Kannabista käyttävillä mieliala- ja psykoosisairauspotilailla on enemmän psykososiaalisia ongelmia kuin niillä, jotka eivät käytä kannabista

Kannabista käyttävillä mieliala- ja psykoosisairauspotilailla on enemmän psykososiaalisia ongelmia kuin niillä, jotka eivät käytä kannabista

Compton, Michael T et al,

Axis IV psychosocial problems among patients with psychotic or mood disorders with a cannabis use disorder comorbidity.

The American Journal on Addictions. Vol.20(6), Nov-Dec 2011, pp. 563-567.

Among 1,610 patients with psychotic or mood disorders in routine psychiatric practice, odds ratios (crude and adjusted for age, education, gender, and race) quantified associations between the presence of comorbid cannabis abuse/dependence and seven psychosocial problems.

Results revealed a higher prevalence of five of seven Axis IV psychosocial problems among patients who had a psychotic or mood disorder and a comorbid cannabis use disorder.

The results underscore the need for careful screening and treatment of comorbid cannabis abuse/dependence among patients with psychotic or mood disorders given the prominent associated psychosocial impairments in this population.


Axis IV: Psychosocial and Environmental Problems

Axis IV is for reporting psychosocial and environmental problems that may affect the diagnosis, treatment, and prognosis of mental disorders (Axis I and II). A psycho¬social or environmental problem may be a negative life event, an environmental dif¬ficulty or deficiency, a familial or other interpersonal stress, an inadequacy of social support or personal resources, or other problem relating to the context in which a per¬son's difficulties have developed. So-called positive stressors, such as job promotion, should be listed only if they constitute or lead to a problem, as when a person has dif¬ficulty adapting to the new situation. In addition to playing a role in the initiation or exacerbation of a mental disorder, psychosocial problems may also develop as a consequence of a person's psychopathology or may constitute problems that should be considered in the overall management plan.

When an individual has multiple psychosocial or environmental problems, the cli¬nician may note as many as are judged to be relevant. In general, the clinician should note only those psychosocial and environmental problems that have been present during the year preceding the current evaluation. However, the clinician may choose to note psychosocial and environmental problems occurring prior to the previous year if these clearly contribute to the mental disorder or have become a focus of treat¬ment-for example, previous combat experiences leading to Posttraumatic Stress Disorder.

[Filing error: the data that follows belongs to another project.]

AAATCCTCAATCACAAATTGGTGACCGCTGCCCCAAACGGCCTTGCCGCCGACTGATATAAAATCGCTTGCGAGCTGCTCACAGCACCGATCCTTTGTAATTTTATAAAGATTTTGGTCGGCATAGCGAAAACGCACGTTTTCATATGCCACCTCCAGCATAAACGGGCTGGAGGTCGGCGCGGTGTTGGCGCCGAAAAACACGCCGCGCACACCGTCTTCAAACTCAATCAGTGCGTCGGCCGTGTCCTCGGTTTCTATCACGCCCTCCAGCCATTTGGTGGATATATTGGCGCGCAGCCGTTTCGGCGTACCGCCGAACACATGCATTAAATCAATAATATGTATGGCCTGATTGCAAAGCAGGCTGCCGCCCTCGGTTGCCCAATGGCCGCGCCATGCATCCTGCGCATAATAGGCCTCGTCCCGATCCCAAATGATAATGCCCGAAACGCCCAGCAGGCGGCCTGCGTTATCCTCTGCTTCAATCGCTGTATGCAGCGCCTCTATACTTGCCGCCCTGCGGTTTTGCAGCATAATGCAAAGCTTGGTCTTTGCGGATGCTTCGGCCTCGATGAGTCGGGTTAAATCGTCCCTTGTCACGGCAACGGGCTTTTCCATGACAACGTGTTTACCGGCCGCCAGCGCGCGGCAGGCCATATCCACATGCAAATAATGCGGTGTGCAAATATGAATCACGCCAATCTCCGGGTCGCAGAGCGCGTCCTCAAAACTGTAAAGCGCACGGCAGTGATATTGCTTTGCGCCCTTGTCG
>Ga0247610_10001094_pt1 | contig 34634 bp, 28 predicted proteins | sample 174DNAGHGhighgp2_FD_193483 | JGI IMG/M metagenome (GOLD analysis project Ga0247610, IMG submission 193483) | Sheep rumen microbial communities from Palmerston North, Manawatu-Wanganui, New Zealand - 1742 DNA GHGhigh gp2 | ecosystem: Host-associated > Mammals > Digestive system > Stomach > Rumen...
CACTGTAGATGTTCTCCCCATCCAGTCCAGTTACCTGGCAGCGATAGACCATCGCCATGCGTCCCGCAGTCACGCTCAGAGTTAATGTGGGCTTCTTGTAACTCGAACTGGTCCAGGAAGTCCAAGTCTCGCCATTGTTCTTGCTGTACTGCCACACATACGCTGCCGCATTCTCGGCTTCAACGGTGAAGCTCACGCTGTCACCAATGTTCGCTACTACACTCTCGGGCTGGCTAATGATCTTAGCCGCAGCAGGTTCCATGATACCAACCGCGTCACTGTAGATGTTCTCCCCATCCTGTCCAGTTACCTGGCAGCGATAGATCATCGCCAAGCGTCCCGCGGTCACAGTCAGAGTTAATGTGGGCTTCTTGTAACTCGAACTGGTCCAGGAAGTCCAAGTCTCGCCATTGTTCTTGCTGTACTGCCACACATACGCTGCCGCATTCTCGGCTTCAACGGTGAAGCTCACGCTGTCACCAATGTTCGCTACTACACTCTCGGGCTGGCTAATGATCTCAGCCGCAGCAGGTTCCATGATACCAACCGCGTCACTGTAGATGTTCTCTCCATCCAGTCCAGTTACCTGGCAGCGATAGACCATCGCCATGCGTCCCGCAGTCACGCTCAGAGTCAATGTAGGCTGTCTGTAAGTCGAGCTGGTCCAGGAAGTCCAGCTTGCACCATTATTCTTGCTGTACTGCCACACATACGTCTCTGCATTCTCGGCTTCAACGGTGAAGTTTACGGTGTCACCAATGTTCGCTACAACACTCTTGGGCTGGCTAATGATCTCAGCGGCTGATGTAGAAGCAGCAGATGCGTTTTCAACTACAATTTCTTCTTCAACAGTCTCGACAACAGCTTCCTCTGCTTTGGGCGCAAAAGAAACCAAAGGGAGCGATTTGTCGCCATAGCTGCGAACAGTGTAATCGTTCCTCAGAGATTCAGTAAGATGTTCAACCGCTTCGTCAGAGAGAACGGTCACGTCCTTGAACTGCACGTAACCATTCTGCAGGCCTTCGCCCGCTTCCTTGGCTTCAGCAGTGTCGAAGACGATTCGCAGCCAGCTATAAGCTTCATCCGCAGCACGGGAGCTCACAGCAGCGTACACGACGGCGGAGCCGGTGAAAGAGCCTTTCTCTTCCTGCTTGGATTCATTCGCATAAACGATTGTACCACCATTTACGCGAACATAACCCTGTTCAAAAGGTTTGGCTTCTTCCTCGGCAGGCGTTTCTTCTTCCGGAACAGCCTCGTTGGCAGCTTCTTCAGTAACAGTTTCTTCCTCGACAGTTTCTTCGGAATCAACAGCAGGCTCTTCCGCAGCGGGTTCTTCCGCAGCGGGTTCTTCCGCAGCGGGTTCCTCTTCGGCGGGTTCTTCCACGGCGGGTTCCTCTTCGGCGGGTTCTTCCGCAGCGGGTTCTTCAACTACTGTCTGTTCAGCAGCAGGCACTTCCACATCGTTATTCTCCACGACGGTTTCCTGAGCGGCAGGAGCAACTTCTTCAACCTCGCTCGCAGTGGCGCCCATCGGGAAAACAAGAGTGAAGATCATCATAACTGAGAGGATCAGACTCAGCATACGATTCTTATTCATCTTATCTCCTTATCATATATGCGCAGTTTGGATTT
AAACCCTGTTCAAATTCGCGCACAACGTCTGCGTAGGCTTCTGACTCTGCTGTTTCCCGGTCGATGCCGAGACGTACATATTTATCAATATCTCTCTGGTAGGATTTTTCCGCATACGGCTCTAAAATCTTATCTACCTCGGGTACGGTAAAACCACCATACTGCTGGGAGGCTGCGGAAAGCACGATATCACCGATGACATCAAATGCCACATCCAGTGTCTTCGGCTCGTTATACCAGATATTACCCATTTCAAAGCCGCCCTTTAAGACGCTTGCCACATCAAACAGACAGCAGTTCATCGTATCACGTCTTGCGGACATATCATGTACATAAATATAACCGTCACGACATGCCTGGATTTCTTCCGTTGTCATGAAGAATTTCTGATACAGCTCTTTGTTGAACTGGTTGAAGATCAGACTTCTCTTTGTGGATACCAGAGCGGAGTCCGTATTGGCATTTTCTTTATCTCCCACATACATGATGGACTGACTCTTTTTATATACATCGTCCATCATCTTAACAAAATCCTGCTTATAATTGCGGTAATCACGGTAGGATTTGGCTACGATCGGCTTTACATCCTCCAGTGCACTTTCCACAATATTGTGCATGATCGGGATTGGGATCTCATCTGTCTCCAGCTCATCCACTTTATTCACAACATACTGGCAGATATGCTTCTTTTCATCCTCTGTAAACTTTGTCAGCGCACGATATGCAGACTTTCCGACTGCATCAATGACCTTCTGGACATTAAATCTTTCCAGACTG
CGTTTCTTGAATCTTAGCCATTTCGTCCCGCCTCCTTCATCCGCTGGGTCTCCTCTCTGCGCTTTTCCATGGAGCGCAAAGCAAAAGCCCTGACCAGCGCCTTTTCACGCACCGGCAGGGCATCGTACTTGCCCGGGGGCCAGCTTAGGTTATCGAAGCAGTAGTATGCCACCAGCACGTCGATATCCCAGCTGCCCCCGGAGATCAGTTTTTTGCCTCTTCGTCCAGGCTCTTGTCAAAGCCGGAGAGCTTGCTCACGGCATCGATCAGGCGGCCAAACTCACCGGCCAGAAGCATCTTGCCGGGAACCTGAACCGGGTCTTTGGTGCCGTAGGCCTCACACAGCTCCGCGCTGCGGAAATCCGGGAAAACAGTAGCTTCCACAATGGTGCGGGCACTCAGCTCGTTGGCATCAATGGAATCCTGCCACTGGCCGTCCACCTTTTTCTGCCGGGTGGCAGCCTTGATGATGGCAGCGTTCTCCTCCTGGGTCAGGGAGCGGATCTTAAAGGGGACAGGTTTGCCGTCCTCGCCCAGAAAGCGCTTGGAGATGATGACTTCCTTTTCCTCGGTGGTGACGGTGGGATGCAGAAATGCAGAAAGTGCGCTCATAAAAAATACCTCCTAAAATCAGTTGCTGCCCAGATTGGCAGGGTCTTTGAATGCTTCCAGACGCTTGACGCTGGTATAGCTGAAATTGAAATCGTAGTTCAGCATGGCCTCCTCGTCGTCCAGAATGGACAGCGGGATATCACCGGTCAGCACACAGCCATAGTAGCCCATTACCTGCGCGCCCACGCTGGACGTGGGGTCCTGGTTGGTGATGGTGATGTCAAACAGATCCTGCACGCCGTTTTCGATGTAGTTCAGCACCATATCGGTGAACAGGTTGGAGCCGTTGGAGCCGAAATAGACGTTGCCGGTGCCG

In practice, most psychosocial and environmental problems will be indicated on Axis IV. However, when a psychosocial or environmental problem is the primary fo¬cus of clinical attention, it should also be recorded on Axis I, with a code derived from the section "Other Conditions That May Be a Focus of Clinical Attention" (see p. 731- DSM-IV-TR). For convenience, the problems are grouped together in the following categories:
•    Problems with primary support group - e.g., death of a family member; health problems in family; disruption of family by separation, divorce, or estrangement; removal from the home; remarriage of parent; sexual or physical abuse; parental overprotection; neglect of child; inadequate discipline; discord with siblings; birth of a sibling
•    Problems related to the social environment- e.g., death or loss of friend; inade-quate social support; living alone; difficulty with acculturation; discrimination; ad-justment to life-cycle transition (such as retirement)
•    Educational problems - e.g., illiteracy; academic problems; discord with teachers or classmates; inadequate school environment
•    Occupational problems - e.g., unemployment; threat of job loss; stressful work schedule; difficult work conditions; job dissatisfaction; job change; discord with boss or co-workers
•    Housing problems - e.g., homelessness; inadequate housing; unsafe neighborhood; discord with neighbors or landlord
•    Economic problems - e.g., extreme poverty; inadequate finances; insufficient wel¬fare support
•    Problems with access to health care services - e.g., inadequate health care ser-vices; transportation to health care facilities unavailable; inadequate health insur¬ance
•    Problems related to interaction with the legal system/crime - e.g., arrest; incar-ceration; litigation; victim of crime
•    Other psychosocial and environmental problems - e.g., exposure to disasters, war, other hostilities; discord with nonfamily caregivers such as counselor, social worker, or physician; unavailability of social service agencies.
When using the Multiaxial Evaluation Report Form (see p. 36), the clinician should identify the relevant categories of psychosocial and environmental problems and in¬dicate the specific factors involved. If a recording form with a checklist of problem categories is not used, the clinician may simply list the specific problems on Axis IV